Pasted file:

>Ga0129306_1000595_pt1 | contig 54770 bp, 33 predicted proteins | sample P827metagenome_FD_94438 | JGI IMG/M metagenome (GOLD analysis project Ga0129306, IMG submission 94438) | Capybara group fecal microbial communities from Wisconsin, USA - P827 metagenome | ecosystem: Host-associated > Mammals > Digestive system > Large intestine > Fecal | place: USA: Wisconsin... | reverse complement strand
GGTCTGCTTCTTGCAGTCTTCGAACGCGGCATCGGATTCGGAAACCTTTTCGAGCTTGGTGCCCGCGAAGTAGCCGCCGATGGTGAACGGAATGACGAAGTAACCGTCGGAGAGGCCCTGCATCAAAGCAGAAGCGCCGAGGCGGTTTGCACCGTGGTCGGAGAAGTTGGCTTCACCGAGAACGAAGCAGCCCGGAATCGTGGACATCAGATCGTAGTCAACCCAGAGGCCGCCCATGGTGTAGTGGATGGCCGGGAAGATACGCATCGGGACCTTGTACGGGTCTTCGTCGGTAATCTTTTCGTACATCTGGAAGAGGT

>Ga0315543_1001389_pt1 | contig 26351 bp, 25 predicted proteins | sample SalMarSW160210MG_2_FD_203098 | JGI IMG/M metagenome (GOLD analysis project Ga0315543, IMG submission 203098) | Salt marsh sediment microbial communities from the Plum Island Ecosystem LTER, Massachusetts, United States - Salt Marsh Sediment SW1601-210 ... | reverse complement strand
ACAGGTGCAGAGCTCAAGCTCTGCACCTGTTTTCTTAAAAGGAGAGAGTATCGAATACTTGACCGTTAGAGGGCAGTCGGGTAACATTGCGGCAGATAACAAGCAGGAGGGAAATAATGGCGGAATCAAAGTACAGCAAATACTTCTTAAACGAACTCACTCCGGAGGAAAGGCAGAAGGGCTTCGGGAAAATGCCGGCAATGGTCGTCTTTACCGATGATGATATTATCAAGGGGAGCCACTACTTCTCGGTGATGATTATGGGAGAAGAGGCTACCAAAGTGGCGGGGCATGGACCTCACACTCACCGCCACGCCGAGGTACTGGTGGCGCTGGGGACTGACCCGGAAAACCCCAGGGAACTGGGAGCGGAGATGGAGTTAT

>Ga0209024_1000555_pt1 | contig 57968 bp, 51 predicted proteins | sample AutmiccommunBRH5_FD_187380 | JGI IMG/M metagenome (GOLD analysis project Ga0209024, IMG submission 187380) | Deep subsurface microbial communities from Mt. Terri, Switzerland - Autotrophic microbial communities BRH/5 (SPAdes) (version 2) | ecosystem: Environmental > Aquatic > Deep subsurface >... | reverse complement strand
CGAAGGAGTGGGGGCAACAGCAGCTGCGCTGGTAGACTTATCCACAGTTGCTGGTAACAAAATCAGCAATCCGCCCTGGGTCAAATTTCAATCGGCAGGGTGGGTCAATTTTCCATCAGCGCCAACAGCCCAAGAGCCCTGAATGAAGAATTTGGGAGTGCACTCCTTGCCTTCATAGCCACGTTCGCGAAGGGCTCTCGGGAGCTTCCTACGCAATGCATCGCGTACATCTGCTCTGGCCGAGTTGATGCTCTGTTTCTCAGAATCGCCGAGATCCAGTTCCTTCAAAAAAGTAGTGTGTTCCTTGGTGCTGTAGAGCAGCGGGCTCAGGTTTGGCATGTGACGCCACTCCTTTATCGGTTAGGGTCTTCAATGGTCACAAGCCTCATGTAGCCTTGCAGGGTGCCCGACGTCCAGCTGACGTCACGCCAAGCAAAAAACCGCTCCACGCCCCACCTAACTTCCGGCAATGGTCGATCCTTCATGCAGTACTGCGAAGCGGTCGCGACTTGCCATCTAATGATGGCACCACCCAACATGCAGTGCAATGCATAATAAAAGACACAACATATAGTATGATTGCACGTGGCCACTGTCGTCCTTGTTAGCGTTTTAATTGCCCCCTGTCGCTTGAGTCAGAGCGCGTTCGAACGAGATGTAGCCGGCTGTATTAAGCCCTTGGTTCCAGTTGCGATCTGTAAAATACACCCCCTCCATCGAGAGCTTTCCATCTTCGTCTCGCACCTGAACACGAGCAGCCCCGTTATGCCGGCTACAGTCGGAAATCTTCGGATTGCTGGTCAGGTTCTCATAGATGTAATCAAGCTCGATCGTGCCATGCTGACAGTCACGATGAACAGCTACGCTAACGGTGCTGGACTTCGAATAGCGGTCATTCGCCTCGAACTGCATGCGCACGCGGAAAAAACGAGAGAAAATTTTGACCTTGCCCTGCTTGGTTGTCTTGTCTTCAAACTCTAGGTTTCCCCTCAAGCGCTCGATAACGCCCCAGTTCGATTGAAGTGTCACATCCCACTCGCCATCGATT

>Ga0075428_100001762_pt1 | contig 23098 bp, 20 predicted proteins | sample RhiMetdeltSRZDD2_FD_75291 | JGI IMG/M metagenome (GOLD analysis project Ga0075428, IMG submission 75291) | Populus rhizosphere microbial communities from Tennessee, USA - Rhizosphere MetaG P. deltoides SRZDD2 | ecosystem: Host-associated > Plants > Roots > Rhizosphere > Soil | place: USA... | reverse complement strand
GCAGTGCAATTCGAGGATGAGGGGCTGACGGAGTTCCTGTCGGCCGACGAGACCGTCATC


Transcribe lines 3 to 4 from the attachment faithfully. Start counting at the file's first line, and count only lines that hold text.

>Ga0315543_1001389_pt1 | contig 26351 bp, 25 predicted proteins | sample SalMarSW160210MG_2_FD_203098 | JGI IMG/M metagenome (GOLD analysis project Ga0315543, IMG submission 203098) | Salt marsh sediment microbial communities from the Plum Island Ecosystem LTER, Massachusetts, United States - Salt Marsh Sediment SW1601-210 ... | reverse complement strand
ACAGGTGCAGAGCTCAAGCTCTGCACCTGTTTTCTTAAAAGGAGAGAGTATCGAATACTTGACCGTTAGAGGGCAGTCGGGTAACATTGCGGCAGATAACAAGCAGGAGGGAAATAATGGCGGAATCAAAGTACAGCAAATACTTCTTAAACGAACTCACTCCGGAGGAAAGGCAGAAGGGCTTCGGGAAAATGCCGGCAATGGTCGTCTTTACCGATGATGATATTATCAAGGGGAGCCACTACTTCTCGGTGATGATTATGGGAGAAGAGGCTACCAAAGTGGCGGGGCATGGACCTCACACTCACCGCCACGCCGAGGTACTGGTGGCGCTGGGGACTGACCCGGAAAACCCCAGGGAACTGGGAGCGGAGATGGAGTTAT